Monthly Archives: May 2013

How do we fix network television?


I think the network programming people have to innovate their way out of it. Often we look to shows that are working in the U.K. for inspiration. But alltoo often programmers go back to the comedy, drama, reality, soap and variety show bin. Lately sci-fi and fantasy have caught on.

Mad Men, a period piece with a vertical angle was a smart new idea – but we all know someone is going to do a remake of the Honeymooners sometime soon.  The variety show is back, but losing steam.  How do we pump new blood into network TV?

There are only so many J.J. Abrams and Chuck Lorres and Dick Wolfs.  We need some Mark Zuckerbergs.  The network TV show has too long been a middle-aged and geezer-driven from a creative standpoint.  The creative excitement I’m looking for – we’re all looking for – needs to come from tastemakers.  Where is the new music coming from? Where will we find new fashion? New art? Lena Dunham is what I’m talking about.  Let’s find a Lena in Austin or Reno. Let’s spread a little development money that way and see what percolates.  The up-fronts are happening and Tony Shaloub’s next comedy is not the answer.  Peace@.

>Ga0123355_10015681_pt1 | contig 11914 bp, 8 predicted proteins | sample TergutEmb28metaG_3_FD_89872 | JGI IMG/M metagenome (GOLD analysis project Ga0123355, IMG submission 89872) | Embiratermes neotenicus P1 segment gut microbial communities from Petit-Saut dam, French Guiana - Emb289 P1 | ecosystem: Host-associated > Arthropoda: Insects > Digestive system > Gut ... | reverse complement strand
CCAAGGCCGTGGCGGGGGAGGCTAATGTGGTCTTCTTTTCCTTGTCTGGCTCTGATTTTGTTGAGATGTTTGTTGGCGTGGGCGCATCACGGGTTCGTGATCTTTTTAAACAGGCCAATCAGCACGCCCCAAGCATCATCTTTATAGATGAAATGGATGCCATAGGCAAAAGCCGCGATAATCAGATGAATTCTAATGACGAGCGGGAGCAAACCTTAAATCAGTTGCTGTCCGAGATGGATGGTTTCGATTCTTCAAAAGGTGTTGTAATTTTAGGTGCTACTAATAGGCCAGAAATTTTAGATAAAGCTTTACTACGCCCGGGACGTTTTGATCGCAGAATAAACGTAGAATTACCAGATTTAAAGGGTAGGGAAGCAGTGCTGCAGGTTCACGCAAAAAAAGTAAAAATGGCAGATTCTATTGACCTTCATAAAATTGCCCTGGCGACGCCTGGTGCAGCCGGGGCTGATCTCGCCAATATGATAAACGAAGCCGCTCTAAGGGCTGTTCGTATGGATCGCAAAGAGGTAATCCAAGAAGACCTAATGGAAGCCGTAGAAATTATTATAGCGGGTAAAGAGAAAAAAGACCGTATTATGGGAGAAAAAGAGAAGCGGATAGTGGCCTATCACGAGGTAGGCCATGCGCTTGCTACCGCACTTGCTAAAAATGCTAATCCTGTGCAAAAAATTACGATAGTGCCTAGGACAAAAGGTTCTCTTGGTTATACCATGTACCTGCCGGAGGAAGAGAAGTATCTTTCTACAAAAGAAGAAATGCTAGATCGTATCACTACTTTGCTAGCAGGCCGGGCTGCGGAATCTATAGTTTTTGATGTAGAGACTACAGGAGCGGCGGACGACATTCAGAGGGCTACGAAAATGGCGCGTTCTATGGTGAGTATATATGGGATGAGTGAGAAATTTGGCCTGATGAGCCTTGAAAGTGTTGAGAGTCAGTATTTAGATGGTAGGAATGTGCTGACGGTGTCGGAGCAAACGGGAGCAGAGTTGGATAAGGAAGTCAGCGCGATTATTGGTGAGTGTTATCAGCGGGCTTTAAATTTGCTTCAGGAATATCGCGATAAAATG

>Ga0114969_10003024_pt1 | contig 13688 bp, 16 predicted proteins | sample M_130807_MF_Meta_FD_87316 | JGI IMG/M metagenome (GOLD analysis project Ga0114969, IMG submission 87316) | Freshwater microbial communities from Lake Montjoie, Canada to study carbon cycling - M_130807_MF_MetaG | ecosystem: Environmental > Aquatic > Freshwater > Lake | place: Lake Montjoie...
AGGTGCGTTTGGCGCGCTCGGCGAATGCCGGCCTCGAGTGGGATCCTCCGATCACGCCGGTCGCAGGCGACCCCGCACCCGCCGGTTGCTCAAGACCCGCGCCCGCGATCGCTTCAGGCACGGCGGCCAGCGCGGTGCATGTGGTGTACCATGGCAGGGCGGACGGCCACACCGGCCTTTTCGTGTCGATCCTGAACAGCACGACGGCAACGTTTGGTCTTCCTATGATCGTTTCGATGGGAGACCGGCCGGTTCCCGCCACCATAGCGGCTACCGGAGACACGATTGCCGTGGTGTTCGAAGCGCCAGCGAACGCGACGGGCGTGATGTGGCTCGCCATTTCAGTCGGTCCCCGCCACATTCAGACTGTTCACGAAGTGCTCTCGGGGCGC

Hey Kleiner Perkins, here’s a green crumb.


Brand planners like to write and talk about “context.”  For Robert Scoble, a mentor of mine, context online and in technology is a driver of the next big thing. Well I’m here to tell you context sometimes can be a deterrent.  Kleiner, Perkins, Caufield, Byers is a really small VC company. They made gazillions investing early on in technology – them daringly decided to focus on things that will help save and make more sustainable our planet and went into green tech/clean tech

Along came a number of big technology plays Kleiner missed out on and all of a sudden they become more famous for the money they didn’t make and a couple of big green technology investment busts. (We are in the infancy people, relax.) Also, one problem was context.  Sustainable energy isn’t just solar panels and electric cars, it’s about ways to build planet-sustaining renewable energy. It ain’t just code. Contextually, Kleiner Perkins needed sector people looking into geothermal and algae and stuff we’ve never thought bout – stuff we can’t say.  Yet they were hoping the sector would be more like tech – hence the words clean tech and green tech.  Me thinks they should have been looking closer to the green and clean side of the house. That’s where the big payouts will be.

When a small grade school in Copenhagen, NY can heat and cool itself using geothermal technology, that’s a green clue. Could we have done the same for the Freedom Tower?  Who’s asking?  Kleiner Perkins should be. Peace